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The Curation Crisis
Winter/Spring 1995, vol. 7(4)

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*  A Crumbling House of Knowledge

(photo) Mouse eating through basket.

"Imagine you hear about an archeology project . . . that could lead to a breakthrough in your research. Except that now, less than a decade after [the material] was excavated, the federal agency that sponsored the project has no idea where any of it went, nor the time or resources to look."

S. Terry Childs

by Francis P. McManamon

Too few archeologists spend enough time and effort considering the long-term preservation and use of collections, records, and reports—which is all that remains of the archeological record after a site has been excavated. For sites that have been destroyed, whether by modern development, natural erosion, or scientific excavation, they are all the heritage that's left for future generations. Compounding the problem is the fact that the percentage of the archeological record in collections, rather than in situ, is growing daily.

These materials are in desperate need of attention. In many cases, they have been cast adrift, abandoned in museums, public agencies, and university basements, where—unnoticed and uncared for—they slowly, steadily deteriorate. These conditions persist even though they have never been acceptable for federal collections. Since 1990, government-wide regulations (36 CFR 79) have made it very clear that high standards of care are expected for federally owned and administered archeological collections.

Implementing the standards called for by statute and regulation represents a big challenge. Federal agencies are responsible for the curation of vast numbers of artifacts, other remains, and records of investigations from sites on land they manage or that their activities have disturbed. Artifacts removed from public lands are considered the property, and therefore the responsibility, of the agency administering the land. Other agencies are likewise charged with taking care of the artifacts and records resulting from the thousands of public undertakings they oversee on non-federal land. Millions of dollars have been used not only to collect this material, but also to analyze and interpret the context that yielded it.

With proper study, this enormous bank of information can provide important clues about the past. However, future research will be successful only if artifacts and associated records stay together, and both can be found in usable condition. Adequate curation is essential for these conditions to be met.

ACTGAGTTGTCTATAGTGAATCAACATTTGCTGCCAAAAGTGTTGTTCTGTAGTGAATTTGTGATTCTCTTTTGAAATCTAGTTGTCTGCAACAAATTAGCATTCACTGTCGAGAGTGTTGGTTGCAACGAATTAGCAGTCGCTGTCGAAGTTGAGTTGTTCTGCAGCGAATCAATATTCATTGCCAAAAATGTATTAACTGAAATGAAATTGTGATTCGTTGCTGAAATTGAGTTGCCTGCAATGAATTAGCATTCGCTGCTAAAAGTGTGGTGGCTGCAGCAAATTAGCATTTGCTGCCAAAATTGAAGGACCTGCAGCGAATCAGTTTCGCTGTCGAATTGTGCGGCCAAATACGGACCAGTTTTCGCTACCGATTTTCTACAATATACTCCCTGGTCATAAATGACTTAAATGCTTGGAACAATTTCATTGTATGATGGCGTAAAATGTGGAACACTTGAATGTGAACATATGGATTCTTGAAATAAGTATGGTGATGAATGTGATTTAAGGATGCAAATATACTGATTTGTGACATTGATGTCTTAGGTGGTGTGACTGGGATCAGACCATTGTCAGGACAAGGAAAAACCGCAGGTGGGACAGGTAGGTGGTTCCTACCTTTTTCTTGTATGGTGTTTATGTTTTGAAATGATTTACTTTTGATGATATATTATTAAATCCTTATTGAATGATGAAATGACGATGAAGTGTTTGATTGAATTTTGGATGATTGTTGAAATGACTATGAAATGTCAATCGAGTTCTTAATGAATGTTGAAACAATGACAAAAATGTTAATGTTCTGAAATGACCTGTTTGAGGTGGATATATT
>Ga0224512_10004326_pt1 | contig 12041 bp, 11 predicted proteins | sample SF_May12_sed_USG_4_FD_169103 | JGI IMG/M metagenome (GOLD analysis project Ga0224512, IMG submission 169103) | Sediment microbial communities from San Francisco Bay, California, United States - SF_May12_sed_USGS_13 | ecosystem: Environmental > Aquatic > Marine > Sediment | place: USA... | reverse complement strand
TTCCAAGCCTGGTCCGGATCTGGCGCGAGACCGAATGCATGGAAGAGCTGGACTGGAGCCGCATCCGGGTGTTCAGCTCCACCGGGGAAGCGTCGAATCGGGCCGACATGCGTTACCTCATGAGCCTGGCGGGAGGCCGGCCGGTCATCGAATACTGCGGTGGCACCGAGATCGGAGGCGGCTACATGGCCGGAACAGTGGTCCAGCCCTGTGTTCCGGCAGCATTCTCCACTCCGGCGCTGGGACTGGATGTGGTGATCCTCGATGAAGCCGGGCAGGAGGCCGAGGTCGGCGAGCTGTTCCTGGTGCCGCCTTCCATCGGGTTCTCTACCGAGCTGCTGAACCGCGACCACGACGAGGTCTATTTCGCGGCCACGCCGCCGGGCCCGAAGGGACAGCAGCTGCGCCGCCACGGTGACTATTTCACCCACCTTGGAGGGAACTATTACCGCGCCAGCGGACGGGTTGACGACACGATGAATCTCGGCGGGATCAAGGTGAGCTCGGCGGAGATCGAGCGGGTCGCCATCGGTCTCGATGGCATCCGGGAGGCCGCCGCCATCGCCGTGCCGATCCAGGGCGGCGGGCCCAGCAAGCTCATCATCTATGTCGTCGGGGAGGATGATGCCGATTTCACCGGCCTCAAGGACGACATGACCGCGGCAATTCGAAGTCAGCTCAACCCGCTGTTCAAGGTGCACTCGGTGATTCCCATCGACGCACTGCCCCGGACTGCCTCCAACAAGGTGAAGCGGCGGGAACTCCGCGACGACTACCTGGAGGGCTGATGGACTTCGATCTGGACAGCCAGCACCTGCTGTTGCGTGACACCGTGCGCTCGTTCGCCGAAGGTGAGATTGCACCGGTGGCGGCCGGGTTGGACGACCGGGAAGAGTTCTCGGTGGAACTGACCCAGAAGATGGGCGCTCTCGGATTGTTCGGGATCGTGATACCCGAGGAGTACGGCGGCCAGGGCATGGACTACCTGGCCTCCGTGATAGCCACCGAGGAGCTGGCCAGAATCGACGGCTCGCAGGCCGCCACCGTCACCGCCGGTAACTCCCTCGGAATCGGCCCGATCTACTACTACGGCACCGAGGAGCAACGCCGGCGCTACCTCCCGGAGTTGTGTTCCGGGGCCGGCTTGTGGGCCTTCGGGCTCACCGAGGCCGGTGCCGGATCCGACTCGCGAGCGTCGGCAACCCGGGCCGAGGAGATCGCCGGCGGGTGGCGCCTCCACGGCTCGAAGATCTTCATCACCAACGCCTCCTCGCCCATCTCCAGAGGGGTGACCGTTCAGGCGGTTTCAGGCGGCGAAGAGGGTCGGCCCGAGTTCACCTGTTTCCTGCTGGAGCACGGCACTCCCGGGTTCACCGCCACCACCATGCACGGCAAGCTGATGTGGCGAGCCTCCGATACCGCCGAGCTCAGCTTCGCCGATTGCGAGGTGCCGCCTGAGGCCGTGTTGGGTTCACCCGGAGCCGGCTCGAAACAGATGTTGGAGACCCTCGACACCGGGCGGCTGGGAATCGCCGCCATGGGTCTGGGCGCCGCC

Nearly a decade ago, the General Accounting Office reported that federal agencies were not doing a good job in caring for their archeological collections. At the eight agency offices inspected, GAO investigators found no adequate systems to account for the location or composition of collections from agency lands. Even beyond that, the agencies had no guidelines for judging the adequacy of facilities nor did they systematically inspect them before or after depositing collections.

The National Park Service, which has the most detailed picture of the collections problem, estimates that it will take decades and millions of dollars to overcome it. Other agencies have begun their own assessments, but much remains to be done. In the Department of the Interior, a department-wide effort is underway to improve the management and care of all museum objects, with archeological artifacts making up a large part of them.

Archeologists and others responsible for collections, records, and reports must rise to the challenge of preserving these resources for future use. Long-range plans and programs are needed. Although immediate steps may be necessary to avoid disaster in specific cases, a quick fix will not meet the general need. Agencies must work with museums and vice versa to promote the use of these collections, reports, and records in research, interpretation, and public outreach.

Recently, Secretary of the Interior Bruce Babbitt acknowledged the need for more attention to the problem. In a March 6 policy memorandum to senior department officials, Secretary Babbitt wrote that "these collections and the reports of the archeological studies that generated them are among the few means left to future generations from which they can learn about prehistory and certain poorly recorded aspects of history in North America." Secretary Babbitt urged DOI personnel to join forces with other agencies to work cooperatively on the problem.

A task force from the Society for American Archaeology has affirmed the substantial challenge that exists if the archeological record in collections is to be preserved for use in the future. Later in this issue the conclusions of that task force are described in detail. In order to improve the situation, all members of the archeological profession—indeed, everyone who cares about America's past—must rise to meet the challenge.